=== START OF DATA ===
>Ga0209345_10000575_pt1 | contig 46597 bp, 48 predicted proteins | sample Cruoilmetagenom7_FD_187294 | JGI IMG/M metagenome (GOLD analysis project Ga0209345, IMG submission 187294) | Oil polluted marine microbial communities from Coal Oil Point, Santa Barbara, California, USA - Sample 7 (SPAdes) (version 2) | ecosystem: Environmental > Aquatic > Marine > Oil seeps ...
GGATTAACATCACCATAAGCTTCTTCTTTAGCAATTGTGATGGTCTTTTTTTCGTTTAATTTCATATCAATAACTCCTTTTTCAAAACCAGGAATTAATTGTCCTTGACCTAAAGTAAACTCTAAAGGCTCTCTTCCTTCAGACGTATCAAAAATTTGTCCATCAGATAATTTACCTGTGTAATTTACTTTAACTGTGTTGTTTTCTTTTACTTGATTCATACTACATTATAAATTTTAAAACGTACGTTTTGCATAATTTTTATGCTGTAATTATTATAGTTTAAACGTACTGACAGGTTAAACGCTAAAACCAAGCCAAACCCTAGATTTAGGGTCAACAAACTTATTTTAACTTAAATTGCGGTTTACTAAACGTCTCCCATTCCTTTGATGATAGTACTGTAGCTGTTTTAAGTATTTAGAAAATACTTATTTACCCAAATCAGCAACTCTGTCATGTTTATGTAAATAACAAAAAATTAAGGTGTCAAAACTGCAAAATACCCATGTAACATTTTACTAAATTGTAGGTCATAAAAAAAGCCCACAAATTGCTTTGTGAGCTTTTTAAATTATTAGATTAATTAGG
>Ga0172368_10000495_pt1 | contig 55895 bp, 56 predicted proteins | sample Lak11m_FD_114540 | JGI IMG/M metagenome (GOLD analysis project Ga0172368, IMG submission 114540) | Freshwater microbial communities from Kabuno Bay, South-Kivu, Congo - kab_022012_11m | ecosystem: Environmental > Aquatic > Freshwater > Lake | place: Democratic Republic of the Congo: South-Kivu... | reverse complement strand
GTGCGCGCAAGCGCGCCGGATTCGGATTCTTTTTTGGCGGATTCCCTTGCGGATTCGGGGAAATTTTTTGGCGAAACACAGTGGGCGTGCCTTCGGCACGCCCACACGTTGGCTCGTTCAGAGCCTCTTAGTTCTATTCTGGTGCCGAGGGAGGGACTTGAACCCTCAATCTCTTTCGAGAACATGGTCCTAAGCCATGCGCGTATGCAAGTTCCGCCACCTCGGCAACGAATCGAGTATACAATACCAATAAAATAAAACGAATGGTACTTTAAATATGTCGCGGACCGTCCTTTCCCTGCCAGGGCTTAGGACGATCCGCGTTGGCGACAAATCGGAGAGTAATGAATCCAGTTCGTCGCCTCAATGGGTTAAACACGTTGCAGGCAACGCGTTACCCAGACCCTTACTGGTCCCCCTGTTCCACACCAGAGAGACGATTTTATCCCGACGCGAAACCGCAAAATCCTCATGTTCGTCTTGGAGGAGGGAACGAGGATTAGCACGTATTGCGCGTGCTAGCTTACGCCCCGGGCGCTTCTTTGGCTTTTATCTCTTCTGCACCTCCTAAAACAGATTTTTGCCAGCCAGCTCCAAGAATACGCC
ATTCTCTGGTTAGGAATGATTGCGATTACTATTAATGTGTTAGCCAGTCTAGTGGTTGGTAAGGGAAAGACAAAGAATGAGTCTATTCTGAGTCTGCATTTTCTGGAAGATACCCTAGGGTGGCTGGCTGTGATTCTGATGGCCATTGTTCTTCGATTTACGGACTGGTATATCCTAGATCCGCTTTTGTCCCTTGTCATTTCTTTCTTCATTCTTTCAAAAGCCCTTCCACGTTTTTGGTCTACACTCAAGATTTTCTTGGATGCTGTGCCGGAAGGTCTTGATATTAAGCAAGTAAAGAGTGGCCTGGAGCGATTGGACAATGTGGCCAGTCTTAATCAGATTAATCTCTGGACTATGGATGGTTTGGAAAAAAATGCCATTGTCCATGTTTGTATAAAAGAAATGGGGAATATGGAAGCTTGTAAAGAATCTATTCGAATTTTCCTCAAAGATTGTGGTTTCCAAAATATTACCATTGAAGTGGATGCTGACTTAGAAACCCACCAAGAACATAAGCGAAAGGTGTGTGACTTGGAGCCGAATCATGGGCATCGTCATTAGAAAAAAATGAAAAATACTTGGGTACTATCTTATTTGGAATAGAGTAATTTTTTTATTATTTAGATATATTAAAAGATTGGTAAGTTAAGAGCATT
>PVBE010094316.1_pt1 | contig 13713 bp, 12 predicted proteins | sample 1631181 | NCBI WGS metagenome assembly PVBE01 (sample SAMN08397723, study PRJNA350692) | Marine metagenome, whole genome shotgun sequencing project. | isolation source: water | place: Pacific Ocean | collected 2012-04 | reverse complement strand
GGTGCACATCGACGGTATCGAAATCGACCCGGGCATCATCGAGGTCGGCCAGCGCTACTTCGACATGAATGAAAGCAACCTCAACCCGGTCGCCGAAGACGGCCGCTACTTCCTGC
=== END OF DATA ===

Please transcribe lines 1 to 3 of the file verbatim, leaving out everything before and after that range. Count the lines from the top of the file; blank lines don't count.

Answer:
>Ga0209345_10000575_pt1 | contig 46597 bp, 48 predicted proteins | sample Cruoilmetagenom7_FD_187294 | JGI IMG/M metagenome (GOLD analysis project Ga0209345, IMG submission 187294) | Oil polluted marine microbial communities from Coal Oil Point, Santa Barbara, California, USA - Sample 7 (SPAdes) (version 2) | ecosystem: Environmental > Aquatic > Marine > Oil seeps ...
GGATTAACATCACCATAAGCTTCTTCTTTAGCAATTGTGATGGTCTTTTTTTCGTTTAATTTCATATCAATAACTCCTTTTTCAAAACCAGGAATTAATTGTCCTTGACCTAAAGTAAACTCTAAAGGCTCTCTTCCTTCAGACGTATCAAAAATTTGTCCATCAGATAATTTACCTGTGTAATTTACTTTAACTGTGTTGTTTTCTTTTACTTGATTCATACTACATTATAAATTTTAAAACGTACGTTTTGCATAATTTTTATGCTGTAATTATTATAGTTTAAACGTACTGACAGGTTAAACGCTAAAACCAAGCCAAACCCTAGATTTAGGGTCAACAAACTTATTTTAACTTAAATTGCGGTTTACTAAACGTCTCCCATTCCTTTGATGATAGTACTGTAGCTGTTTTAAGTATTTAGAAAATACTTATTTACCCAAATCAGCAACTCTGTCATGTTTATGTAAATAACAAAAAATTAAGGTGTCAAAACTGCAAAATACCCATGTAACATTTTACTAAATTGTAGGTCATAAAAAAAGCCCACAAATTGCTTTGTGAGCTTTTTAAATTATTAGATTAATTAGG
>Ga0172368_10000495_pt1 | contig 55895 bp, 56 predicted proteins | sample Lak11m_FD_114540 | JGI IMG/M metagenome (GOLD analysis project Ga0172368, IMG submission 114540) | Freshwater microbial communities from Kabuno Bay, South-Kivu, Congo - kab_022012_11m | ecosystem: Environmental > Aquatic > Freshwater > Lake | place: Democratic Republic of the Congo: South-Kivu... | reverse complement strand